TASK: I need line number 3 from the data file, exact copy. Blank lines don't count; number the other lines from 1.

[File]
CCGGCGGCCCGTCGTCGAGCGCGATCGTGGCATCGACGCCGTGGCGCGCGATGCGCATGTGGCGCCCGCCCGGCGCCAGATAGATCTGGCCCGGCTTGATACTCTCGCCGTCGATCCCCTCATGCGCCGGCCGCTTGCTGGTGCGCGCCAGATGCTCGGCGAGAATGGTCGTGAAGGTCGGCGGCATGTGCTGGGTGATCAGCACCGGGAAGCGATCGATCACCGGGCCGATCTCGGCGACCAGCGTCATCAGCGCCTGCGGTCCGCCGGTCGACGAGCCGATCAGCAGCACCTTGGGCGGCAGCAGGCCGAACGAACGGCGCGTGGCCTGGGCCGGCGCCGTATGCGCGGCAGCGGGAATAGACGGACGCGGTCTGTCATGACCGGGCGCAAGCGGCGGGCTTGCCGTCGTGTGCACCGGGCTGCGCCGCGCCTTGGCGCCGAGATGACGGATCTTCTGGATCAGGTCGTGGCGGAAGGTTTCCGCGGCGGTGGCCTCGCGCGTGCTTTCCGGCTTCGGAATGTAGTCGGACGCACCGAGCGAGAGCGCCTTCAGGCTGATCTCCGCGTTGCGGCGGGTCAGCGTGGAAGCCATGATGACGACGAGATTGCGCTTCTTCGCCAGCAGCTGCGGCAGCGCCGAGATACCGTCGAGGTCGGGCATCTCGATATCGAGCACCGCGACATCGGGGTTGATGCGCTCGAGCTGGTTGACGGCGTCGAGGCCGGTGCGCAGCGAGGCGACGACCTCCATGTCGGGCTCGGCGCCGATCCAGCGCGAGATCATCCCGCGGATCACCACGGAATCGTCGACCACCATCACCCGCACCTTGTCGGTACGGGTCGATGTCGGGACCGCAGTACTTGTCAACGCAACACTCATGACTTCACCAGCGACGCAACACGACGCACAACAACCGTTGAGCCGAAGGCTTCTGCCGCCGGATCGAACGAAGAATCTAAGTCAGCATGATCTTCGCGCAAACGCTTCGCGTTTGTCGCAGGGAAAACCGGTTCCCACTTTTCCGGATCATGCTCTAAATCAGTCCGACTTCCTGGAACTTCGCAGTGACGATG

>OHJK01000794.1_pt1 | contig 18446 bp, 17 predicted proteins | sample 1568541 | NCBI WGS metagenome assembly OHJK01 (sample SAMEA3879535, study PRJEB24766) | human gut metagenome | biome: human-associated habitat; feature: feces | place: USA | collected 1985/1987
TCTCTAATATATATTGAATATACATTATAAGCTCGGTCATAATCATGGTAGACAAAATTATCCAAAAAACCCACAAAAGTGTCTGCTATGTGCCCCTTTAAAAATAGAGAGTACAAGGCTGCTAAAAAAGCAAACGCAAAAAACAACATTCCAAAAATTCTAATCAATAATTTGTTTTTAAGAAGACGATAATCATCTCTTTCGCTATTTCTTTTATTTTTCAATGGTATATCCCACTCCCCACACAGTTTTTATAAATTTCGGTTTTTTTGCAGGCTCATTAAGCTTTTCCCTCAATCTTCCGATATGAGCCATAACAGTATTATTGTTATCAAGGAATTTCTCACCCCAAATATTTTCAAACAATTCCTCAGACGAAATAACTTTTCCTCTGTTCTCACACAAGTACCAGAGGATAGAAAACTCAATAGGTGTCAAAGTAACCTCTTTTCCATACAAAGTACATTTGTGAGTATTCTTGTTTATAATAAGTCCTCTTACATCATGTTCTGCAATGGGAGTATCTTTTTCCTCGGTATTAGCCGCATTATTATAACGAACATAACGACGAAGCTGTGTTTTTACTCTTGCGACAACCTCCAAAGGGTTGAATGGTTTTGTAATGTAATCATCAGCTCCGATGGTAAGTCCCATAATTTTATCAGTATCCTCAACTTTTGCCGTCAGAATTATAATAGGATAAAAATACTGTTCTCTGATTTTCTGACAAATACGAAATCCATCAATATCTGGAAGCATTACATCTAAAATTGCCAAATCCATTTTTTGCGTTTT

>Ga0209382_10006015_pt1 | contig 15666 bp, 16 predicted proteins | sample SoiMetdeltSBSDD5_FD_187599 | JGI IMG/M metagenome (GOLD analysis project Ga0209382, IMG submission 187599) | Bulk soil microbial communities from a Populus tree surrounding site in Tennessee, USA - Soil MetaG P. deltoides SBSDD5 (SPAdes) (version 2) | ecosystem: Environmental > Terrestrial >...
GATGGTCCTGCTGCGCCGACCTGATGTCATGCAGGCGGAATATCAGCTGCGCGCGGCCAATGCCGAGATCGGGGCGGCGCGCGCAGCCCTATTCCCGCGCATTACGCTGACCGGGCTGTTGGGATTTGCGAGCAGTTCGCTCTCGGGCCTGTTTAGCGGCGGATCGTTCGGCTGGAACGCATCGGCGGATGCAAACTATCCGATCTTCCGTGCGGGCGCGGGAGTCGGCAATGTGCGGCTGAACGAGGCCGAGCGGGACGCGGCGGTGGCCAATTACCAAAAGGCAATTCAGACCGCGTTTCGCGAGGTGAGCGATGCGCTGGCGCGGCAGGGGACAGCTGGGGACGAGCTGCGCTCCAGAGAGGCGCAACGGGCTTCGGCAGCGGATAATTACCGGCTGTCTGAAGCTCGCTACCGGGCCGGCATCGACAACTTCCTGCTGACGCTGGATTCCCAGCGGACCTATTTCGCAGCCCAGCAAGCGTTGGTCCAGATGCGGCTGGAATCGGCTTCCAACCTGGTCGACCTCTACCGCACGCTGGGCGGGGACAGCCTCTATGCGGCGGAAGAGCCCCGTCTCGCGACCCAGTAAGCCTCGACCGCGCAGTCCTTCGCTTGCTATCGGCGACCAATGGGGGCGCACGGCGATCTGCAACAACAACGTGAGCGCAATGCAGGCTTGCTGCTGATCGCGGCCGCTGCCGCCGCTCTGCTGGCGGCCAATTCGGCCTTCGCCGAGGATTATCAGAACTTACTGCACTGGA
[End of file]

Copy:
TCTCTAATATATATTGAATATACATTATAAGCTCGGTCATAATCATGGTAGACAAAATTATCCAAAAAACCCACAAAAGTGTCTGCTATGTGCCCCTTTAAAAATAGAGAGTACAAGGCTGCTAAAAAAGCAAACGCAAAAAACAACATTCCAAAAATTCTAATCAATAATTTGTTTTTAAGAAGACGATAATCATCTCTTTCGCTATTTCTTTTATTTTTCAATGGTATATCCCACTCCCCACACAGTTTTTATAAATTTCGGTTTTTTTGCAGGCTCATTAAGCTTTTCCCTCAATCTTCCGATATGAGCCATAACAGTATTATTGTTATCAAGGAATTTCTCACCCCAAATATTTTCAAACAATTCCTCAGACGAAATAACTTTTCCTCTGTTCTCACACAAGTACCAGAGGATAGAAAACTCAATAGGTGTCAAAGTAACCTCTTTTCCATACAAAGTACATTTGTGAGTATTCTTGTTTATAATAAGTCCTCTTACATCATGTTCTGCAATGGGAGTATCTTTTTCCTCGGTATTAGCCGCATTATTATAACGAACATAACGACGAAGCTGTGTTTTTACTCTTGCGACAACCTCCAAAGGGTTGAATGGTTTTGTAATGTAATCATCAGCTCCGATGGTAAGTCCCATAATTTTATCAGTATCCTCAACTTTTGCCGTCAGAATTATAATAGGATAAAAATACTGTTCTCTGATTTTCTGACAAATACGAAATCCATCAATATCTGGAAGCATTACATCTAAAATTGCCAAATCCATTTTTTGCGTTTT